Recently, I got a job working at Beaver Creek Resort a couple of mornings a week for fun. This was kind of a big step for me, as I haven’t had a boss for over two years (if you don’t count my dogs) and before that, I was a senior level attorney at a large company for many, many years. Having such a position isn’t like having a job. It is a life. It is all-consuming. At least it was for me.
During those years, I didn’t take a vacation without my laptop and Blackberry. I once went from the bottom of the Grand Canyon to New York City in under 12 hours to get to a board meeting. I knew how to get out of the Grand Canyon by plane (you have to take a sight-seeing expedition, which is sort of fun), because I had been required to leave a vacation at the Grand Canyon several years earlier for an off-site “team building” meeting. This was the norm. An executive vice-president at that same company once confided that she would sneak into the bathroom to check her Blackberry when she went on a family vacation, because she didn’t want her son’s memories to consist exclusively of her working. Admittedly, some people seem better equipped to separate their personal life from their professional life. But I certainly observed many who, like me and my colleague, were struggling mightily with the elusive work-life balance concept.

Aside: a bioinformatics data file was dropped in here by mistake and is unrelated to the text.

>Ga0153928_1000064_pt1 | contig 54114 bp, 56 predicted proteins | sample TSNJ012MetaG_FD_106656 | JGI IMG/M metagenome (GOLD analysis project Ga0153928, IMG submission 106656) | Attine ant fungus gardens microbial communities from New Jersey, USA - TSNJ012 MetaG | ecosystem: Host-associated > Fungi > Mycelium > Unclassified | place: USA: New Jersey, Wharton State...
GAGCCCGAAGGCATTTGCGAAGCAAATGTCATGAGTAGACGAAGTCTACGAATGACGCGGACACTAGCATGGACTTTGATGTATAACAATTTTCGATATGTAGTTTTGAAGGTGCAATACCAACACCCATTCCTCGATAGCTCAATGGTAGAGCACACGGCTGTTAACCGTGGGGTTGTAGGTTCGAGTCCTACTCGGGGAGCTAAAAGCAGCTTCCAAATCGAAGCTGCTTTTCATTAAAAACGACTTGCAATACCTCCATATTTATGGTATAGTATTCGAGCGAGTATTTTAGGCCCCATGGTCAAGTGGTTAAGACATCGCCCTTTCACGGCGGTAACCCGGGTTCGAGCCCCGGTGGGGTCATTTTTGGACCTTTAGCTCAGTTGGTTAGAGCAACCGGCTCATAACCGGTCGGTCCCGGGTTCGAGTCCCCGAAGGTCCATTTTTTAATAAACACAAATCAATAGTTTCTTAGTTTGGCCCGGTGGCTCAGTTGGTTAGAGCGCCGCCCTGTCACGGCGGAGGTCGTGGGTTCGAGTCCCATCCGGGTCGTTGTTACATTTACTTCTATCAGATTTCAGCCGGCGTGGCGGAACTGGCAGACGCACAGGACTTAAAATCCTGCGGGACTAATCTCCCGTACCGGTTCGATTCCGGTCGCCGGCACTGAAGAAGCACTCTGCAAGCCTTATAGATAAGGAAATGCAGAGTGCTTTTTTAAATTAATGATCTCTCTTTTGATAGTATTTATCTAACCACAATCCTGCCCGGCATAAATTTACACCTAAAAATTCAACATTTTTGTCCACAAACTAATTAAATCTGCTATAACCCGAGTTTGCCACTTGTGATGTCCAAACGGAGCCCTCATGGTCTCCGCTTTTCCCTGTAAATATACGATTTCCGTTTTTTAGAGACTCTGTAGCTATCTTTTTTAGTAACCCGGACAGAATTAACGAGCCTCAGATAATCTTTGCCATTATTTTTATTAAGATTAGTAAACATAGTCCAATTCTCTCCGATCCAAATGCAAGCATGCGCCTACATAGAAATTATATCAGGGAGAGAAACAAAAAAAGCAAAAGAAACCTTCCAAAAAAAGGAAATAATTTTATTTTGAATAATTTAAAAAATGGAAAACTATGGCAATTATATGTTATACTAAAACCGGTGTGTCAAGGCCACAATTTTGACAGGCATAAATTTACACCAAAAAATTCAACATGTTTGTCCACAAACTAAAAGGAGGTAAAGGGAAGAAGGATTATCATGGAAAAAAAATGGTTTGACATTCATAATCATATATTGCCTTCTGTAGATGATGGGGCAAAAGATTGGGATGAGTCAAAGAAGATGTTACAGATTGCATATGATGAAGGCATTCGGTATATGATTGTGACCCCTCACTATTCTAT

When I started my job at Beaver Creek a couple of weeks ago, I was told to punch in and out on a time clock. It had been 25 years since I had punched a clock, back when I worked at a Ponderosa Steak House in college. I loathed that job and lasted barely a month. What a surprise, then, to discover that punching the time clock is my favorite part of the new job. When I punch in, I’m on the job. I’m there to do what needs doing. But when I punch out, I’m gone. I don’t think about work. I don’t check my email every 60 seconds. I don’t call in, just to make sure things are going ok. I’m gone.
I find that I’m not alone in my love of the time clock. My new boss is a former consultant with a large accounting firm. He lived and worked his job for 30 years, in and out of the U.K. and the U.S. During my orientation, he shared with me that he loves punching in and out, for the same reasons. As I look around at my new clock-punching colleagues, I see some pretty happy people.
Someday in the not-too-distant future, I fully expect to go back to a position similar to the one I left a couple of years ago. Even though I tend to point out the negatives of that life, there were a lot of positives, not the least of which was the paycheck. I also enjoyed (much of) what I did for a living. However, when I do go back, I have decided that I will place my very own time clock on my desk. Or on my phone (is there an app for that?). I know I will still be checking emails and voicemails and dealing with crisis du jour while vacationing on Maui, but I am hopeful that the act of punching in and out will help demarcate the boundaries between work and home. And when others see me embracing that clock, I hope it reminds them that they, too, have a life worth punching out for.
Originally published January 8, 2014 in The Vail Daily.